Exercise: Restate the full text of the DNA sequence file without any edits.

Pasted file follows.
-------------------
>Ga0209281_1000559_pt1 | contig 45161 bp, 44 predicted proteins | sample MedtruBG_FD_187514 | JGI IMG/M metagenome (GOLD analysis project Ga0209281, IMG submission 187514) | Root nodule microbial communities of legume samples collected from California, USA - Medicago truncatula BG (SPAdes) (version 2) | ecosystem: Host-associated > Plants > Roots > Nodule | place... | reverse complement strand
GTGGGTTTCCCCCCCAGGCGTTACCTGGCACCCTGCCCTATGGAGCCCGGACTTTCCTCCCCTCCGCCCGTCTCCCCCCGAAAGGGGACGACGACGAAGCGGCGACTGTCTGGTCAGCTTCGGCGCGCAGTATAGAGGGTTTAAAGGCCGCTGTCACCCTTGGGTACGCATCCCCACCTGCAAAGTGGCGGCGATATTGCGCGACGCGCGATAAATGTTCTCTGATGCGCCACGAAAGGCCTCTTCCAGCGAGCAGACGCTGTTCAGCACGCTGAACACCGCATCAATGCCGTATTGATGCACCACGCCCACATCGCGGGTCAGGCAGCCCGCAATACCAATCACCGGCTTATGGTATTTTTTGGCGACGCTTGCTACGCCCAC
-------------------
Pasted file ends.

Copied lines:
>Ga0209281_1000559_pt1 | contig 45161 bp, 44 predicted proteins | sample MedtruBG_FD_187514 | JGI IMG/M metagenome (GOLD analysis project Ga0209281, IMG submission 187514) | Root nodule microbial communities of legume samples collected from California, USA - Medicago truncatula BG (SPAdes) (version 2) | ecosystem: Host-associated > Plants > Roots > Nodule | place... | reverse complement strand
GTGGGTTTCCCCCCCAGGCGTTACCTGGCACCCTGCCCTATGGAGCCCGGACTTTCCTCCCCTCCGCCCGTCTCCCCCCGAAAGGGGACGACGACGAAGCGGCGACTGTCTGGTCAGCTTCGGCGCGCAGTATAGAGGGTTTAAAGGCCGCTGTCACCCTTGGGTACGCATCCCCACCTGCAAAGTGGCGGCGATATTGCGCGACGCGCGATAAATGTTCTCTGATGCGCCACGAAAGGCCTCTTCCAGCGAGCAGACGCTGTTCAGCACGCTGAACACCGCATCAATGCCGTATTGATGCACCACGCCCACATCGCGGGTCAGGCAGCCCGCAATACCAATCACCGGCTTATGGTATTTTTTGGCGACGCTTGCTACGCCCAC